Barack Obama signs financial reform bill into law

22 July 2010

Barack Obama signs financial reform bill into law
President Barack Obama
Barack Obama has signed the financial reform bill into law.

The President went through a long battle to bring about the legislative changes, facing considerable Republican opposition to the plans, as well as from the financial services industry itself.

Under the new regulations that have been introduced, mortgage and consumer lending rules have been tightened and a new consumer protection agency is to be established.

Provisions have also been introduced to allow regulators to break up any firm which is deemed 'too big to fail' - a move intended to reduce the risk to the wider economy if another collapse of the banking system should occur.

President Obama expressed his delight that the fight to get the changes passed had finally been won, reports BBC News.

"Our financial system only works - our markets are only free - when there are clear rules and basic safeguards that prevent abuse, that check excess, that ensure that it is more profitable to play by the rules than to game the system," he stated.

"Because of this law, the American people will never again be asked to foot the bill for Wall Street's mistakes."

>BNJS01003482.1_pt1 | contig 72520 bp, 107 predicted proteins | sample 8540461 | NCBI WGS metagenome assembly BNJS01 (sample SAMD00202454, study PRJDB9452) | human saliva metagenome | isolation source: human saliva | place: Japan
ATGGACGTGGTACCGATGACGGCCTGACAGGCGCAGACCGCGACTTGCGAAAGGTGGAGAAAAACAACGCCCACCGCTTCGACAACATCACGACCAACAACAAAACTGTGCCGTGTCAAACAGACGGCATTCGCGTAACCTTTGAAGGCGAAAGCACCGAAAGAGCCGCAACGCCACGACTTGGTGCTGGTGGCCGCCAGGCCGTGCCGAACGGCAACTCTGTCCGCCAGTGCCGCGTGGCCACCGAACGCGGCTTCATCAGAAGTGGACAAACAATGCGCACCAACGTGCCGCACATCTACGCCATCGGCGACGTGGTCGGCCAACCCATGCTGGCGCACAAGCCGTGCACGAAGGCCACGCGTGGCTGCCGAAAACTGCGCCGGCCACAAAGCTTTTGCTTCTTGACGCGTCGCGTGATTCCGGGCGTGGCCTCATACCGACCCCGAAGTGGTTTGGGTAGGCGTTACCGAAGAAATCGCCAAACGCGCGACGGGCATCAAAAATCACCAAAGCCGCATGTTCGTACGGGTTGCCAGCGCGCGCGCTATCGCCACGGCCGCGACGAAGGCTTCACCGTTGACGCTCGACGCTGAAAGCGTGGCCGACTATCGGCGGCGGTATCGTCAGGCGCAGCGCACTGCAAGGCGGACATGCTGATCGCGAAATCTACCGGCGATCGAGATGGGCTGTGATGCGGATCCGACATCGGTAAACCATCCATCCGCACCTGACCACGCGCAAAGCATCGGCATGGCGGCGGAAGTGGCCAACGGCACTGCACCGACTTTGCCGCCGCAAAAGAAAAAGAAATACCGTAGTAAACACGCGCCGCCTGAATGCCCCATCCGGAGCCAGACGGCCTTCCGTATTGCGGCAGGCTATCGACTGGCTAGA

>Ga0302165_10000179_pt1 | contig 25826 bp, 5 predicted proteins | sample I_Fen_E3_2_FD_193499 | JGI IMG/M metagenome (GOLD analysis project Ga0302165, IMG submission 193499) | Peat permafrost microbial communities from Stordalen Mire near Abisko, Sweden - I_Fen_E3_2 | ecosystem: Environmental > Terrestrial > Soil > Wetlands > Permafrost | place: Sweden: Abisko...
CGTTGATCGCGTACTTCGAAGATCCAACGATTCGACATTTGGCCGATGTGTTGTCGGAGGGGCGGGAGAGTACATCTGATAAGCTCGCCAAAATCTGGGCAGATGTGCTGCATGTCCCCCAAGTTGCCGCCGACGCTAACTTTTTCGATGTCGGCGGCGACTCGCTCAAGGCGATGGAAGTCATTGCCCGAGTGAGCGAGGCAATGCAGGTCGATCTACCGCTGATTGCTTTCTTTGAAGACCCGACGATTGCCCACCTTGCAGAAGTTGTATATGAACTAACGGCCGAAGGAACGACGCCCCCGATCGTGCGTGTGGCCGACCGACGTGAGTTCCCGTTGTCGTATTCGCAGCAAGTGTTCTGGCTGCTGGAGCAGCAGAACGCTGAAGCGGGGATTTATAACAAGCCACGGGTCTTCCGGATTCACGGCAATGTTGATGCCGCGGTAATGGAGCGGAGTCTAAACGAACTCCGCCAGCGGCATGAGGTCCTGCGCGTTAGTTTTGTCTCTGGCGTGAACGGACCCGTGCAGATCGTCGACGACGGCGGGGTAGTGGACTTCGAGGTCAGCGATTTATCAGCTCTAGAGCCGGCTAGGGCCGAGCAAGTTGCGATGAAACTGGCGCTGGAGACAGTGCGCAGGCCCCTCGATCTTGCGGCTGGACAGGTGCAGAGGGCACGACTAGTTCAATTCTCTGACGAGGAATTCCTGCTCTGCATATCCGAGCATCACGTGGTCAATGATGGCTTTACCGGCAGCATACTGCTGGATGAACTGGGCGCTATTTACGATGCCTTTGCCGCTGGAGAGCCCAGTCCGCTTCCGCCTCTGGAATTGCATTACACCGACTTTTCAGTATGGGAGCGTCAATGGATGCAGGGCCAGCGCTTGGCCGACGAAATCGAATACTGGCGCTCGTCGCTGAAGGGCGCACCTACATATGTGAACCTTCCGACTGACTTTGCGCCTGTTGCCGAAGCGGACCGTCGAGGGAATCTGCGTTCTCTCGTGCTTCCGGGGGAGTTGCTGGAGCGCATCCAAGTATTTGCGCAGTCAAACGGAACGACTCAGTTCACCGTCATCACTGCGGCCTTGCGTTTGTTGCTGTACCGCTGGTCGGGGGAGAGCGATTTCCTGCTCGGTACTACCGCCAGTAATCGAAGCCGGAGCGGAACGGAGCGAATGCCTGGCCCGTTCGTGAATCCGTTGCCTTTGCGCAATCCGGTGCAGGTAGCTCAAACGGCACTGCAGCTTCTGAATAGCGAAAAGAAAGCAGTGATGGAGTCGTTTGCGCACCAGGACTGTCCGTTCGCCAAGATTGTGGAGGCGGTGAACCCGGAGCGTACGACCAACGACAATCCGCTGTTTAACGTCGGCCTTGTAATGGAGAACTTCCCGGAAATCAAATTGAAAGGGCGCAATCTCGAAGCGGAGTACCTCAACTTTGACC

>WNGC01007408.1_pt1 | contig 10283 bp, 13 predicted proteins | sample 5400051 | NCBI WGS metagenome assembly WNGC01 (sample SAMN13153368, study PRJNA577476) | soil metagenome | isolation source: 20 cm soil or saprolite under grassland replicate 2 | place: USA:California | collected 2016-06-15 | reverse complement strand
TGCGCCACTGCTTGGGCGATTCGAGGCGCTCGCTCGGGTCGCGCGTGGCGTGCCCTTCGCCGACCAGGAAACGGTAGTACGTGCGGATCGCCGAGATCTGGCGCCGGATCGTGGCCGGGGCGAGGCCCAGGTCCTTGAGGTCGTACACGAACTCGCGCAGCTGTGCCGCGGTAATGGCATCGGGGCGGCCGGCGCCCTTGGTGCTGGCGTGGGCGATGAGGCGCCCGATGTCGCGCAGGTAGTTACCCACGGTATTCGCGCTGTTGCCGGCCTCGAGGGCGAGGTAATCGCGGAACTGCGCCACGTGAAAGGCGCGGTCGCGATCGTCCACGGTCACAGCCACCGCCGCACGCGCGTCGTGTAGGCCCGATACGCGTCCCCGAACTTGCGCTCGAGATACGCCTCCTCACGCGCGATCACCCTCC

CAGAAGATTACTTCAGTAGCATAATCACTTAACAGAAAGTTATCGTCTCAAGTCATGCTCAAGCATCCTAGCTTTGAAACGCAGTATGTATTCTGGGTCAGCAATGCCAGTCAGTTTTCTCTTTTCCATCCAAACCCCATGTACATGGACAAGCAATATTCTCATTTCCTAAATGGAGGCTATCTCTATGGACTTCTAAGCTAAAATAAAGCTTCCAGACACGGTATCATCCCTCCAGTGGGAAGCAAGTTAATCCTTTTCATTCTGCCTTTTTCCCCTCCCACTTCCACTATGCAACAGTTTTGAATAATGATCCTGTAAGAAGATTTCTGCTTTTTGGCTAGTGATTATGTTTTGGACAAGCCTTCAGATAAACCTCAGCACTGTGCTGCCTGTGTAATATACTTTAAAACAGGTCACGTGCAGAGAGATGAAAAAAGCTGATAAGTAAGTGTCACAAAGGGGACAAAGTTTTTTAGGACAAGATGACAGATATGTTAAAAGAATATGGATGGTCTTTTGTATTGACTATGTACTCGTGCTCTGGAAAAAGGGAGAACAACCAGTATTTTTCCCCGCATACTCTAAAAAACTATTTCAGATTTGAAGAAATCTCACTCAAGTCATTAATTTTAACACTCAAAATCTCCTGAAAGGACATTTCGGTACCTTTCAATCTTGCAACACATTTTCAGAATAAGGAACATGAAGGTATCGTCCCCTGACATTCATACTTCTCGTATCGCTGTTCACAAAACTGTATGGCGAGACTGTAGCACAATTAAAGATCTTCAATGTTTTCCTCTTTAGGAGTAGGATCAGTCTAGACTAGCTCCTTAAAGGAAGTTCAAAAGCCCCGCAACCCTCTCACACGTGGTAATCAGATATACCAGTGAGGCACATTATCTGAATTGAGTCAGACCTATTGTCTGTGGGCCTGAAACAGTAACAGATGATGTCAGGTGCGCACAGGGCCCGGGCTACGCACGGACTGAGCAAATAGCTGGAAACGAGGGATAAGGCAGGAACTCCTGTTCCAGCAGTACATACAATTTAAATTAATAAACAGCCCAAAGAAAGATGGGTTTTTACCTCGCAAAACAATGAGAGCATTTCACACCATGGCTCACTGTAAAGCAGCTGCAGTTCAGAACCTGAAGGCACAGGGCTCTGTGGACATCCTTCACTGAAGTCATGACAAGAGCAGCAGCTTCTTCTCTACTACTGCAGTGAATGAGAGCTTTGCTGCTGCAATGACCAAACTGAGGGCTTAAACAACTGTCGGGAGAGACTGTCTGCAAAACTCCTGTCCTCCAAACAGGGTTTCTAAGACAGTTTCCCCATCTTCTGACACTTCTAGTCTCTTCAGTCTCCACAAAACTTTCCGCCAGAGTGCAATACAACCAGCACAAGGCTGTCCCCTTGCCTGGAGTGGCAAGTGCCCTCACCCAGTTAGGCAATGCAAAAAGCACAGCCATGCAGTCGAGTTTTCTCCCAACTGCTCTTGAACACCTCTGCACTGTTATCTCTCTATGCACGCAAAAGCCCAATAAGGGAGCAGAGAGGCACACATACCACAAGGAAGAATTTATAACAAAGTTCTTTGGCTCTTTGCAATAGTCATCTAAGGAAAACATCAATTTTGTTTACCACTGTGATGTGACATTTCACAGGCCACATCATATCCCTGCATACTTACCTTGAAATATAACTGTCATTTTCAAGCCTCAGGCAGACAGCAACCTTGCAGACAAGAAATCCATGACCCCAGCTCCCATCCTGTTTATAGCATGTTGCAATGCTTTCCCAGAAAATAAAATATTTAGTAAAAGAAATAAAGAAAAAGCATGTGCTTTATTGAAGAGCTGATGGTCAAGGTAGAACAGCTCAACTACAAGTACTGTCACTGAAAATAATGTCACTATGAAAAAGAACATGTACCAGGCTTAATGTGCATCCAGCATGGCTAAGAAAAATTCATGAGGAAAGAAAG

However, the bill has been criticized by Republicans for failing to address the root causes of the financial crisis and creating too much red tape for the private sector to deal with.

Last week, Senate Republican leader Mitch McConnell warned that the measures will create "vast and unaccountable bureaucracy" that will hold back businesses and therefore stifle economic growth and constrict credit.

Among the other measures included in the bill is a restriction on how much tier one capital banks can invest in private equity firms and hedge funds.

They will be allowed to put no more than three per cent of such capital into these investment vehicles.

Large banks will also be required to increase the amount of capital they hold, with this measure due to take effect in five years time so not to disrupt lending at the moment.

By Gary Cooper

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